The more aware of pain and suffering you as a concept the worse the pain and suffering is. Bugs donít suffer as much as a dolphin can as an example. If you canít contemplate death or pain beyond instinct then I think its a lot easier to accept death and pain. Cows for example suffer immensely when they know they are going to be slaughtered. But if you separate them, do it behind closed doors and make sure they canít anticipate being slaughtered they are less upset. Death being instant, there is no time for them to suffer.
Iíd argue that some Down Syndrome people suffer less as well, because some are often ignorant to the horrible things around them.
Perhaps IQ is not a factor, but certainly awareness which is tied in someways to IQ.
The criteria for which animals can suffer is essentially whether we can anthropomorphize them or not. If you don't see animal x as being human-like then sorry, it's f*cked. Never mind that honey bees are able to perform complex calculations, develop their own problem solving skills and even distinguish between different human faces. This makes them more intelligent than some mammals, even if we erroneously give human traits to those mammals.
[marches around the RMB with "Entropy Kills!" picket sign]
I suppose seeking the assistance of qualified professionals to deal with anxeity or related issues is part of "growing up." I can see how my specific phrasing might have seemed dismissive, but I stand by the general notion. Speaking as someone who's done the panic attack thing at work/in public more than once.
An Internet quiz!
No, no, food, people suck, rubber and leather, cool, yes, ok/probably not replaced, no, yes (like almost everyone else in the industrialized "first world"), crap, probably don't/mine doesn't/true but not entirely relevant, great, depends, probably not.
I've found hosting a vegan/vegetarian meal to be highly effective in at least convincing people they won't immediately die. A lot of the time, they actually like it. Although I'm just following Isa Chandra's recipe's most of the time.
Cats and dogs have been accepted into the human social group, originally for their utility (hunting, guarding, killing pests, etc). At no point hundreds of thousands of years ago did cows start following humans around while providing precisely the same utility, so that particular variety of domestication didn't occur. It probably helps that cats and dogs are socially sophisticated in a way that cows are not, which is to say that humans, cats, and dogs don't herd in precisely the same way cows do.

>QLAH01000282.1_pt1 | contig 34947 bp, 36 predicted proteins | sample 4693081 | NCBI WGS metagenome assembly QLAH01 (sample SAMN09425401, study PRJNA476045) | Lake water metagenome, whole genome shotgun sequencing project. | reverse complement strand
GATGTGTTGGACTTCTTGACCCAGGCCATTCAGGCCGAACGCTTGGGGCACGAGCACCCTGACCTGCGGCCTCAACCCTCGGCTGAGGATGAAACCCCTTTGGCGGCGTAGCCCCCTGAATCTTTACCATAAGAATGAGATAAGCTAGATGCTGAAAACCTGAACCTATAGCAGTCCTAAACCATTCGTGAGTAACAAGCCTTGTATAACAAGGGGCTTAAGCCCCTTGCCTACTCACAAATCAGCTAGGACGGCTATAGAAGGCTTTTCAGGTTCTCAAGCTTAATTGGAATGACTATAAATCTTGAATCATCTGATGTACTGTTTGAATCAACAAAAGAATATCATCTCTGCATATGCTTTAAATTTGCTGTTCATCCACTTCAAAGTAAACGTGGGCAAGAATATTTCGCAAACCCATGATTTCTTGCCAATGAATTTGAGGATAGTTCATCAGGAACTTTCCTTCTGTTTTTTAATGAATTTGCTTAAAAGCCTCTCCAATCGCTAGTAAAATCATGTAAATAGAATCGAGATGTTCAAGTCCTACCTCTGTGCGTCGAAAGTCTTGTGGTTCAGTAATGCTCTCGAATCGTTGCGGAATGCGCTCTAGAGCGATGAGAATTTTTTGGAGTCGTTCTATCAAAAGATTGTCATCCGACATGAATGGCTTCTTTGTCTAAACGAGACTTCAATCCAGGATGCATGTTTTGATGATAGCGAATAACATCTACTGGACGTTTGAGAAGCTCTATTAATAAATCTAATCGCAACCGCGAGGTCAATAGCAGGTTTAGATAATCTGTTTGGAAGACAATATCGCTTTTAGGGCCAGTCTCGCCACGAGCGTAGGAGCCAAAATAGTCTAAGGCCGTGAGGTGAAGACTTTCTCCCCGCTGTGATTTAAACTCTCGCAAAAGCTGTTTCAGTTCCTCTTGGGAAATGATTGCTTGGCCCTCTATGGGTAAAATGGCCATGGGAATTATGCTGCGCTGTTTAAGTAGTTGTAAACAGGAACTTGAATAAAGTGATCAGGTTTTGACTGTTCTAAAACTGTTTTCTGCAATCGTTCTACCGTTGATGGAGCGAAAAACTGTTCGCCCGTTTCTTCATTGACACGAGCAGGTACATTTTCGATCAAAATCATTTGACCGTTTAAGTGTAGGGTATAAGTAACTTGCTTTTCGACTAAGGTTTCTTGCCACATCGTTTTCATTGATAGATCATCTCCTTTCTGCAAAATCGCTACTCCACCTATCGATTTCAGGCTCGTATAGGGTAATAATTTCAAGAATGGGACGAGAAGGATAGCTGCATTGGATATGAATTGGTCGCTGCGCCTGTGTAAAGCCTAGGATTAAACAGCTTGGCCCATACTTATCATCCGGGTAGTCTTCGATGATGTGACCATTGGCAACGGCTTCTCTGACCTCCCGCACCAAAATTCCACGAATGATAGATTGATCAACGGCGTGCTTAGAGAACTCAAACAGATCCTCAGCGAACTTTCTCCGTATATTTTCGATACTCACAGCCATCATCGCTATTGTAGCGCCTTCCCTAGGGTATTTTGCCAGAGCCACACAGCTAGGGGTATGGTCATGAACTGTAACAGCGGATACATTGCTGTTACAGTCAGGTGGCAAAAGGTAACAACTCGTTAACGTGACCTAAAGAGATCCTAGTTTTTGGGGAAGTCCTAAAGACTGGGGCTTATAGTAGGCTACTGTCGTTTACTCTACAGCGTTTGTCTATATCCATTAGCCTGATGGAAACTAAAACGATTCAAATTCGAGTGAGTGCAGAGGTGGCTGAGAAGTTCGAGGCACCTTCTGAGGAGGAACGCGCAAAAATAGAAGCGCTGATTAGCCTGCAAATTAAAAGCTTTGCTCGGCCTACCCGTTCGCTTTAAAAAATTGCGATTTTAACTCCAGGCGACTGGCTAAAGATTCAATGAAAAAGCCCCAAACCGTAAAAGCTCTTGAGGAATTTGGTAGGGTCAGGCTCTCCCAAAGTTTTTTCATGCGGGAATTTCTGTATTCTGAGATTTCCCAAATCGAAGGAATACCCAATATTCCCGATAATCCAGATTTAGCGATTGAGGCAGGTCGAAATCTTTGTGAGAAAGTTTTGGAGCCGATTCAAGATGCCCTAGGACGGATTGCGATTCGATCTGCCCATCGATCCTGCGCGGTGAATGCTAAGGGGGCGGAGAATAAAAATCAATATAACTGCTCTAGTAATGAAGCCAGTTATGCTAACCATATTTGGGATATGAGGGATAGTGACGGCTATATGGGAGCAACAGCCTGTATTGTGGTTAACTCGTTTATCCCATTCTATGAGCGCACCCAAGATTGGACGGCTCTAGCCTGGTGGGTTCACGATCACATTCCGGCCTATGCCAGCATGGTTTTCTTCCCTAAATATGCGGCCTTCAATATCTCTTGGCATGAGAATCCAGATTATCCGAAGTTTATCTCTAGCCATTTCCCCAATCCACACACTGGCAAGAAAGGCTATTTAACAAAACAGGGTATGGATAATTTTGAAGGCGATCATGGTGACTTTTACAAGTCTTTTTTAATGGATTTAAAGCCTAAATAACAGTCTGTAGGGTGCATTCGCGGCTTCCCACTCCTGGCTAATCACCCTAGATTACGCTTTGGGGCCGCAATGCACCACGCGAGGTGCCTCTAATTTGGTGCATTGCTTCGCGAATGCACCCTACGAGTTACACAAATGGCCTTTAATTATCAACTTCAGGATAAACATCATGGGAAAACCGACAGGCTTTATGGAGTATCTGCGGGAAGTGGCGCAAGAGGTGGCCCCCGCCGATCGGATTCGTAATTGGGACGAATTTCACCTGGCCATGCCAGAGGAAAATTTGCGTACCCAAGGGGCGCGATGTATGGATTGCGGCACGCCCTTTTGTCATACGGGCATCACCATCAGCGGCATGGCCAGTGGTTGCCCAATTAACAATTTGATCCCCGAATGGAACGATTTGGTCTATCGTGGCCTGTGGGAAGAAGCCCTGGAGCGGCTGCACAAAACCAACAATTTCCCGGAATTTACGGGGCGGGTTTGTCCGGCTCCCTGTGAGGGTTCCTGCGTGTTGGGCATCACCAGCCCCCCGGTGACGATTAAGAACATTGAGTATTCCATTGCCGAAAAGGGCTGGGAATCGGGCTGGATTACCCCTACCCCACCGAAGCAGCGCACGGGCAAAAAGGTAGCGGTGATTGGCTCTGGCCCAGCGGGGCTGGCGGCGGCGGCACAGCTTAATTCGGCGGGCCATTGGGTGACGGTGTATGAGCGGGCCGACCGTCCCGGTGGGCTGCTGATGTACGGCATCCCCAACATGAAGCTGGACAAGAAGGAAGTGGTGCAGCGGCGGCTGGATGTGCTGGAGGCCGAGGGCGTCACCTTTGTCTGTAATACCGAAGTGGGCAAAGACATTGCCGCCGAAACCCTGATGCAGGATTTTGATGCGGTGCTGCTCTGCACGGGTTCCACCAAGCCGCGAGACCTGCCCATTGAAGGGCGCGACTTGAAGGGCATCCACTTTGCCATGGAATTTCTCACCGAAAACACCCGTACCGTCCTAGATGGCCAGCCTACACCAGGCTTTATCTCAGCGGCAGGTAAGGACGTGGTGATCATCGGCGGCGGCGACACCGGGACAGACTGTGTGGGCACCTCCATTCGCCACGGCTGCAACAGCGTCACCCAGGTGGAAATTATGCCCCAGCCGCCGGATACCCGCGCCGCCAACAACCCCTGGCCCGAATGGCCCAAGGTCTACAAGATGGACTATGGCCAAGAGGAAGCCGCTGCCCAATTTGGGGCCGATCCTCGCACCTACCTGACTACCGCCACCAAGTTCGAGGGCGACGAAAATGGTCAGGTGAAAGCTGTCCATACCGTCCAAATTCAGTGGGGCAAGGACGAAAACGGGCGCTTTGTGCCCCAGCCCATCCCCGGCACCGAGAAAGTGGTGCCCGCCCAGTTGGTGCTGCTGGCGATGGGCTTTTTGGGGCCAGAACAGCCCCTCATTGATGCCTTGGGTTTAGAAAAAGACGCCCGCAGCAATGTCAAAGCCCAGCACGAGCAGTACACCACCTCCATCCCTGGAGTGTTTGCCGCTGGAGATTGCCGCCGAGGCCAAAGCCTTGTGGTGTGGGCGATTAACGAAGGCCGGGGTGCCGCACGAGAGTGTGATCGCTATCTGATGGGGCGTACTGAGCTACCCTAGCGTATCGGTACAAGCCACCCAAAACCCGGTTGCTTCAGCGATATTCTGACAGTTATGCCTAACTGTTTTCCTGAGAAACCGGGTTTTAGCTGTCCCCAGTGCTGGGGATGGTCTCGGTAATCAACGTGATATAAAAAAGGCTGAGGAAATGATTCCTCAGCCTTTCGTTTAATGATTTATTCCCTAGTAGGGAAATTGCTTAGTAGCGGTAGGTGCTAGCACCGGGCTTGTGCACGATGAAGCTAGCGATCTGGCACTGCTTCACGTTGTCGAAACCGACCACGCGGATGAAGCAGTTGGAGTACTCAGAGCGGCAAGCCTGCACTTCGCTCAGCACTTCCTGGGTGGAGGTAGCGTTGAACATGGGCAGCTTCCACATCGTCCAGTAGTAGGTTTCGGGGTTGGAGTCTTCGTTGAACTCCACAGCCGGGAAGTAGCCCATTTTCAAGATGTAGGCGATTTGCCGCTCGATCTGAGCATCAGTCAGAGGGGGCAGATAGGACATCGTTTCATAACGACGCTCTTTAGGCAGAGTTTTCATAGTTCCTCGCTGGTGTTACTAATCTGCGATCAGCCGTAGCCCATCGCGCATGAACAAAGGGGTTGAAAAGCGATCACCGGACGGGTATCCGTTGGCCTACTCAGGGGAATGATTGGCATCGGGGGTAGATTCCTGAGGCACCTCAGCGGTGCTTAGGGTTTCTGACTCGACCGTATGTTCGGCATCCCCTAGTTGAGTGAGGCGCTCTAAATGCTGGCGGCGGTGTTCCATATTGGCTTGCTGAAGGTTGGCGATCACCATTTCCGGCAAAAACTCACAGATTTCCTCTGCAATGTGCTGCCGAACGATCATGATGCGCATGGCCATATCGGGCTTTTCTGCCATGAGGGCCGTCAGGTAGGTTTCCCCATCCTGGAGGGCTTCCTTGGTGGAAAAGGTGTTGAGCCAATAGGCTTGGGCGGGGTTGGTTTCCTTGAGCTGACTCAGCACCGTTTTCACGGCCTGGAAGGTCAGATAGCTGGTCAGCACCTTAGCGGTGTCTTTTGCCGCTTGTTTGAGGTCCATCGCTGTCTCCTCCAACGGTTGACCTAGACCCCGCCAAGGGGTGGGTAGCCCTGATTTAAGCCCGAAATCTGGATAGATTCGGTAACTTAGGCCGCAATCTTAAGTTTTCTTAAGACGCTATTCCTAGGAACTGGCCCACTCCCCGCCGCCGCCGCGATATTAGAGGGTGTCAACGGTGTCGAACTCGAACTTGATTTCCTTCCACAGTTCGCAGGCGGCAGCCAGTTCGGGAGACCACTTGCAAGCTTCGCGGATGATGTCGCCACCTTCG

Of course, if avoiding unnecessary suffering on the part of any animal capable of experiencing it is ethically important, then none of this is particularly relevant.
Intelligence and suffering are tangentially related, at best. Again, we can go to certain IRL trolley problems to demonstrate that it can be ethically permissible to favor one individual/group over another, even if both are equally intelligent.
Don't confuse sapience with sentience. Such confusion is probably the origin of speciesism.
IQ is racist and economically tone-deaf statistical chicanery that needs to go away.
More likely, it whether the animal in question can be reasonably expected to experience pain, anticipate it, and take active measures to avoid it. The ability to anticipate and prepare for future eventualities helps.
Such non-humans share characteristics with humans, sure, but that's not particularly surprising given how evolution works.
Of course some non-human animals share traits with humans, like the ability to walk on two legs or to communicate verbally, but this doesn't mean we should attribute human motivation, characteristics or behaviour to those animals in a way that we don't for animals that do not walk on two legs or do not communicate verbally. My point was that if a non-human animal doesn't look or behave in a way that's familiar (human-like) to us then we value their suffering less by default regardless of the factors you mention.